"Paying for Speed: Measuring Willingness to Pay in U.S. Broadband Markets"
I calculate the willingness to pay for consumer broadband plan characteristics while controlling for firm’s choices in characteristics Programs like the federal Lifeline program and U.S. cities building municipal internet infrastructure do so on the idea that the benefits of internet usage are greater than the costs, but the benefits of internet access are still being determined. I use a data set from 29 U.S. markets between 2010 and 2012 to estimate hedonic values of broadband plan characteristics including download speed. I use a control function approach to control for firm's decisions in choosing product characteristics to control for unseen endogeneity. Consumers are willing to pay $13 more for speeds faster than the lowest speed plans, and $48 more for speeds greater than 25 Mbps. These estimates suggest large additional consumer surplus as internet service providers upgrade networks and offer higher speeds to consumers.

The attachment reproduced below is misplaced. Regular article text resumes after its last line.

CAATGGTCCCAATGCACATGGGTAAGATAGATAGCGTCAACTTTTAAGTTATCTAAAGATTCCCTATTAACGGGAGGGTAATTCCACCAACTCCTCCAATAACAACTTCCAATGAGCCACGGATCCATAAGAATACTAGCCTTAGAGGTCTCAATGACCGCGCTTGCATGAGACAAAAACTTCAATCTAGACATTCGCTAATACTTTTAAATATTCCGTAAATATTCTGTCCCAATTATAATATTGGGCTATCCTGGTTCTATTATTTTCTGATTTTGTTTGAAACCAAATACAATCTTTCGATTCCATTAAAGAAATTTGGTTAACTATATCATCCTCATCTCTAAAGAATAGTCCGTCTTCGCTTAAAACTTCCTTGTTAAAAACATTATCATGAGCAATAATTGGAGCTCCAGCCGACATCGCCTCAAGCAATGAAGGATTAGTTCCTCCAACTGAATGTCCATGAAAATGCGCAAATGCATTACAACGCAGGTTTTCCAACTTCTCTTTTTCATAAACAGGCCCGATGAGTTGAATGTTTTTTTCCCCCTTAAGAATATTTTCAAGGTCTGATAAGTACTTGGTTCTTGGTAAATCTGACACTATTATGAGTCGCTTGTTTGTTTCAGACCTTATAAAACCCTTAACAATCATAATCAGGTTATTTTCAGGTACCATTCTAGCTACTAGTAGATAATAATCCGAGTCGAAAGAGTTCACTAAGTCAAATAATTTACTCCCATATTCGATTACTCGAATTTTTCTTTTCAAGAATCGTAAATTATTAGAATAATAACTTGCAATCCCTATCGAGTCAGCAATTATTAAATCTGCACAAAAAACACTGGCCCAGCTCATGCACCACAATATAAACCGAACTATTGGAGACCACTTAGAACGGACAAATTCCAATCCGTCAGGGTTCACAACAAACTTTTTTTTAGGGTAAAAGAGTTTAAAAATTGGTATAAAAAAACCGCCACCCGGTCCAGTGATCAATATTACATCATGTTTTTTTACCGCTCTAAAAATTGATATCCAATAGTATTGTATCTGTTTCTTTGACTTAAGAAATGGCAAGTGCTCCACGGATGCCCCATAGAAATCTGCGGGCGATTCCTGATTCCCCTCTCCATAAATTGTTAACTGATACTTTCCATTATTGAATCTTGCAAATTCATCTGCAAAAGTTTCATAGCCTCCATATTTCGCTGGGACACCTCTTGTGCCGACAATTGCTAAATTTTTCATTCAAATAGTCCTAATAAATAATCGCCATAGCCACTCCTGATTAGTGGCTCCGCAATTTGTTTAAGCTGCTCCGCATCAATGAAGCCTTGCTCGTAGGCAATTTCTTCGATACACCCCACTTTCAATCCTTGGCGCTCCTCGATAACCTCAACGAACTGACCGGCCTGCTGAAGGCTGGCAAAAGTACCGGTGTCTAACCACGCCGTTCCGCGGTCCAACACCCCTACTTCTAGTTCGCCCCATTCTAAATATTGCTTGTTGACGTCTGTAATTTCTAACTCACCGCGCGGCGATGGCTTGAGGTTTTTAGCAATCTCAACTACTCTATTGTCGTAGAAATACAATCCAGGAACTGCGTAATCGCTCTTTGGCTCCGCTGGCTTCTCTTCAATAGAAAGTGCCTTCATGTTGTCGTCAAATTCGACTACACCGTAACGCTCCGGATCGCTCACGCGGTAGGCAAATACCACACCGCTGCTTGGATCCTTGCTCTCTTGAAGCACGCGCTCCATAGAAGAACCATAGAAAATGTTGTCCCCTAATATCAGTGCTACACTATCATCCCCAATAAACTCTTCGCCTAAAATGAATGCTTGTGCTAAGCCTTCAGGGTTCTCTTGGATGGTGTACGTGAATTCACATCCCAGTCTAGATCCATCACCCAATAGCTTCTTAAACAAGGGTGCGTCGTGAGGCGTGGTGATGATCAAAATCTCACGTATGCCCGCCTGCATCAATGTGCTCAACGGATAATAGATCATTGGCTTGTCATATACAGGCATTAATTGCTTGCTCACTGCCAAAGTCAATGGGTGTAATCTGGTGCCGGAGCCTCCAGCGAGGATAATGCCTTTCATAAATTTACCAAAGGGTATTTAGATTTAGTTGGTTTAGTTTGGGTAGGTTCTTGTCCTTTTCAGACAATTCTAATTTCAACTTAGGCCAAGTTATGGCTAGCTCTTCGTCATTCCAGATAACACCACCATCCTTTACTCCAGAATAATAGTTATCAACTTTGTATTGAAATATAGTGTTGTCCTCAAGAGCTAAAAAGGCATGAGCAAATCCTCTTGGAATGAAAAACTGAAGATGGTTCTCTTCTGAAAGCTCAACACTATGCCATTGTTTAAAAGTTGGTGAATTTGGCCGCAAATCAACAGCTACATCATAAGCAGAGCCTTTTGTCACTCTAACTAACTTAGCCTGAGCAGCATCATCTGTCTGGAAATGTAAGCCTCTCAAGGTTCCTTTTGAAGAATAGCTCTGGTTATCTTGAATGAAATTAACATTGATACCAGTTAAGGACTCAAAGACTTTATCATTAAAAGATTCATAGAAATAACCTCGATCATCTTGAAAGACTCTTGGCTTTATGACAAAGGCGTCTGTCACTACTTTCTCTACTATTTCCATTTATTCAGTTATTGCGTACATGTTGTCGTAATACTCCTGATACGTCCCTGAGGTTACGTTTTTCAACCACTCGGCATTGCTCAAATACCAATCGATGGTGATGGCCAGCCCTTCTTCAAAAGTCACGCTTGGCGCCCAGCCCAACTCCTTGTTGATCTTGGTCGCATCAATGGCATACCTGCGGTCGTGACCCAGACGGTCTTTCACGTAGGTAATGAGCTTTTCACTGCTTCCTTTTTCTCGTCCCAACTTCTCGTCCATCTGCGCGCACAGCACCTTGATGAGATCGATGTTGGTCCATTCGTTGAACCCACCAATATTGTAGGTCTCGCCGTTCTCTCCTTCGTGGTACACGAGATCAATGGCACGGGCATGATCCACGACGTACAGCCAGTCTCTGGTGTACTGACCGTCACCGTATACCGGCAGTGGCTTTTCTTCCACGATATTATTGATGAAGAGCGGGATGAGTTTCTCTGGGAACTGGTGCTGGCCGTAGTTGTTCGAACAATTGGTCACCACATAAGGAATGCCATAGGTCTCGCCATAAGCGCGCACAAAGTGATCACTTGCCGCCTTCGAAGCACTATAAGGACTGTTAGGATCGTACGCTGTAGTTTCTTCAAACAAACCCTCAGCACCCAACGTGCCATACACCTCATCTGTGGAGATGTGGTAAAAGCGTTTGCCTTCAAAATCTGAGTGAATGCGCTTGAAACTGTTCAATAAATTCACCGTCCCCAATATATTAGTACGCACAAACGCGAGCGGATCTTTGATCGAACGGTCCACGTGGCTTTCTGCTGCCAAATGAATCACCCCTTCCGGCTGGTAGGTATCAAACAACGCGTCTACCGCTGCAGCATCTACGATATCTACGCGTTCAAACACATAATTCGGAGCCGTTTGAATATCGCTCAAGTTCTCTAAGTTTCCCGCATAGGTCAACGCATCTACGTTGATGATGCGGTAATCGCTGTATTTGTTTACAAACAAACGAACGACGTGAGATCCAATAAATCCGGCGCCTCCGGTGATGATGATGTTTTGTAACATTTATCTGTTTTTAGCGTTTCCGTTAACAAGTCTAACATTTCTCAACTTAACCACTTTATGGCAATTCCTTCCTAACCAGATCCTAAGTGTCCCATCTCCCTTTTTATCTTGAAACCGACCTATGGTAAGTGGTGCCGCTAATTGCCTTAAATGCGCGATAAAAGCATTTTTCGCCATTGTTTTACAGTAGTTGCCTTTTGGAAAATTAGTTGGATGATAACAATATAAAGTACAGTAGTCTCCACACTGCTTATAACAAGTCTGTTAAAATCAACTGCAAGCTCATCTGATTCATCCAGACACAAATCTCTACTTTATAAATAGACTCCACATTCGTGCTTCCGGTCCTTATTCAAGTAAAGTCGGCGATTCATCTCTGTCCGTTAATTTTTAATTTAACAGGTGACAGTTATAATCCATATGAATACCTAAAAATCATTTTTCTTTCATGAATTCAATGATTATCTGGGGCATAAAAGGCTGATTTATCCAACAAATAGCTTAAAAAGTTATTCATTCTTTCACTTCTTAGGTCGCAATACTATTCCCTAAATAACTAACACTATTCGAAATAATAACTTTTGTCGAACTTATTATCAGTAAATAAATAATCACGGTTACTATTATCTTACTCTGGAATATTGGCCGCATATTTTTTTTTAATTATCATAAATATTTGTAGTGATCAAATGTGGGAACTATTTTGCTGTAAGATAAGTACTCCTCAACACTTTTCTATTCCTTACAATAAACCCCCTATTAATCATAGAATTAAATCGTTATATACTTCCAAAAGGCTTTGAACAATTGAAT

"Common Ownership and Television Programming Choice"
A draft is available upon request
I construct a measure of differentiation to find the effect of common ownership across television networks. I categorize television shows into genre and construct a single measure that is useful for comparing conduct across television networks. I find that common ownership between two networks is correlated with more similar programming schedules. This finding is interesting because it contradicts the Hotelling result that multi-product firms differentiate their own products. Additionally, this result is important in discussions of merger analysis where it is often necessary to examine the effects of consolidation on market attributes other than price and quantity.
Works in Progress
"Disruption in Regulated Markets: Taxi's Response to Uber" (With Daniel Diebel)
We analyze the effect of transportation network companies, such as Uber, on existing taxi services in the U.S. We describe the regulatory environment for taxis before entry and use regression analysis to examine changes in price. Early estimates suggest that taxi regulators and firms continued to increase price after Uber entry. Our analysis then examines changes to regulation including expanding existing regulations to entering transportation network companies.